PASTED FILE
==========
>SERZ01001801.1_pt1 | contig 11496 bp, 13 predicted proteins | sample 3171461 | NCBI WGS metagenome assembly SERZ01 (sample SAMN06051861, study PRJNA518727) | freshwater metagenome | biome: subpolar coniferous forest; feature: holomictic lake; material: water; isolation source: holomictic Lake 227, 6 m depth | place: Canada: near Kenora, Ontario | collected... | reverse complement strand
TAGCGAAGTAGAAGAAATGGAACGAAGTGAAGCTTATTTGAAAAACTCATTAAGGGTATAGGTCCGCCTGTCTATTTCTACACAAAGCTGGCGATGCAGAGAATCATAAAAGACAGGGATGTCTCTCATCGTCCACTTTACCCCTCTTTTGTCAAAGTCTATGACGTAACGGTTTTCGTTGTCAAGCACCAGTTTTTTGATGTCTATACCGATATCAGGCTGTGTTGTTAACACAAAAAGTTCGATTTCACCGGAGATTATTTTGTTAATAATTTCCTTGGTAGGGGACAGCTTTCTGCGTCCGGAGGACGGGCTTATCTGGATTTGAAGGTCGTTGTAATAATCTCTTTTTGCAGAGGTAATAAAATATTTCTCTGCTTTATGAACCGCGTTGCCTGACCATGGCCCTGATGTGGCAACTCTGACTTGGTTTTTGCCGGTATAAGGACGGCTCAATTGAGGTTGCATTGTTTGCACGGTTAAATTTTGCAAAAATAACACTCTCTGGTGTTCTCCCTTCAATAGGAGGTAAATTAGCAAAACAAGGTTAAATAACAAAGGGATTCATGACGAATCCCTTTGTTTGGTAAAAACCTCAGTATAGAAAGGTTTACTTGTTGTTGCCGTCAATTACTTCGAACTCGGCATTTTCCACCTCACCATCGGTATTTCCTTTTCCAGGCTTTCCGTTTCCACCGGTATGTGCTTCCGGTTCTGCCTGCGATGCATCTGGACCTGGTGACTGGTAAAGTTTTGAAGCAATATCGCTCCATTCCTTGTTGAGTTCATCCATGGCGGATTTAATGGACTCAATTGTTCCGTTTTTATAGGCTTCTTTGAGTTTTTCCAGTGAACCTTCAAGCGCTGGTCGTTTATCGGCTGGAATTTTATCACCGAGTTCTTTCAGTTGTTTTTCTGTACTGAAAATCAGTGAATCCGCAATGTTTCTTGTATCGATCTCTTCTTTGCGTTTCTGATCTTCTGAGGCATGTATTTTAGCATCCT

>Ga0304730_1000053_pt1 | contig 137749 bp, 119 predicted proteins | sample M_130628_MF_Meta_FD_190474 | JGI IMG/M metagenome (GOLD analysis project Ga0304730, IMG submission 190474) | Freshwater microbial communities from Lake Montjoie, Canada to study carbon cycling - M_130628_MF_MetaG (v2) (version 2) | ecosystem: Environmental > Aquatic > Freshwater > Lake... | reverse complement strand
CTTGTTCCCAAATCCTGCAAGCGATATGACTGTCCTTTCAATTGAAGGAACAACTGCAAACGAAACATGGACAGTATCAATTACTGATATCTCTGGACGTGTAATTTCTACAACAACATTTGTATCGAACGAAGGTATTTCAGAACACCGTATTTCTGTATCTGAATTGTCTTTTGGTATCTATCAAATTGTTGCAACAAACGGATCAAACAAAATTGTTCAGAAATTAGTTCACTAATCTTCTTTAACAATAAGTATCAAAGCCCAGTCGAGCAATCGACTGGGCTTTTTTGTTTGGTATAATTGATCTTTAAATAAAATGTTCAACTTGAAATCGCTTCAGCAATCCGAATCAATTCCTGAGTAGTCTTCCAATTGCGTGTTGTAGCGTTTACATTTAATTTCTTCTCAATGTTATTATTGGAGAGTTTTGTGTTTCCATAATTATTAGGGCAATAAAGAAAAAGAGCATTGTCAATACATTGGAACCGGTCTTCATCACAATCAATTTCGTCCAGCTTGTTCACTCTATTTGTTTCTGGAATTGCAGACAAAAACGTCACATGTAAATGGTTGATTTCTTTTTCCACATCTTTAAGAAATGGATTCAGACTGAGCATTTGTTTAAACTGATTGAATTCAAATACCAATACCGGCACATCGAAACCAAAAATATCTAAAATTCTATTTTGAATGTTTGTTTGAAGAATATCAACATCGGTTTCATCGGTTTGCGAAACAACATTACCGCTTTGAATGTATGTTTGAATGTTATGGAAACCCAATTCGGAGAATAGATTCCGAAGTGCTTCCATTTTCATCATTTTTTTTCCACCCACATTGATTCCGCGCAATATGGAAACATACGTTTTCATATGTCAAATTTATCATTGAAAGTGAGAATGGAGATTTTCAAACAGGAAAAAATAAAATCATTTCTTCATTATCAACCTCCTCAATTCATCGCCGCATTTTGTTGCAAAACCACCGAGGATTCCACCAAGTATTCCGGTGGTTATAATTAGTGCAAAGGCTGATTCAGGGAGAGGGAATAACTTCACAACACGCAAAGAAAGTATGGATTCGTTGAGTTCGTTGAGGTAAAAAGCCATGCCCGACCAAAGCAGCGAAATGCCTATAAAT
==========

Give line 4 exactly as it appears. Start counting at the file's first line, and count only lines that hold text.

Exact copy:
CTTGTTCCCAAATCCTGCAAGCGATATGACTGTCCTTTCAATTGAAGGAACAACTGCAAACGAAACATGGACAGTATCAATTACTGATATCTCTGGACGTGTAATTTCTACAACAACATTTGTATCGAACGAAGGTATTTCAGAACACCGTATTTCTGTATCTGAATTGTCTTTTGGTATCTATCAAATTGTTGCAACAAACGGATCAAACAAAATTGTTCAGAAATTAGTTCACTAATCTTCTTTAACAATAAGTATCAAAGCCCAGTCGAGCAATCGACTGGGCTTTTTTGTTTGGTATAATTGATCTTTAAATAAAATGTTCAACTTGAAATCGCTTCAGCAATCCGAATCAATTCCTGAGTAGTCTTCCAATTGCGTGTTGTAGCGTTTACATTTAATTTCTTCTCAATGTTATTATTGGAGAGTTTTGTGTTTCCATAATTATTAGGGCAATAAAGAAAAAGAGCATTGTCAATACATTGGAACCGGTCTTCATCACAATCAATTTCGTCCAGCTTGTTCACTCTATTTGTTTCTGGAATTGCAGACAAAAACGTCACATGTAAATGGTTGATTTCTTTTTCCACATCTTTAAGAAATGGATTCAGACTGAGCATTTGTTTAAACTGATTGAATTCAAATACCAATACCGGCACATCGAAACCAAAAATATCTAAAATTCTATTTTGAATGTTTGTTTGAAGAATATCAACATCGGTTTCATCGGTTTGCGAAACAACATTACCGCTTTGAATGTATGTTTGAATGTTATGGAAACCCAATTCGGAGAATAGATTCCGAAGTGCTTCCATTTTCATCATTTTTTTTCCACCCACATTGATTCCGCGCAATATGGAAACATACGTTTTCATATGTCAAATTTATCATTGAAAGTGAGAATGGAGATTTTCAAACAGGAAAAAATAAAATCATTTCTTCATTATCAACCTCCTCAATTCATCGCCGCATTTTGTTGCAAAACCACCGAGGATTCCACCAAGTATTCCGGTGGTTATAATTAGTGCAAAGGCTGATTCAGGGAGAGGGAATAACTTCACAACACGCAAAGAAAGTATGGATTCGTTGAGTTCGTTGAGGTAAAAAGCCATGCCCGACCAAAGCAGCGAAATGCCTATAAAT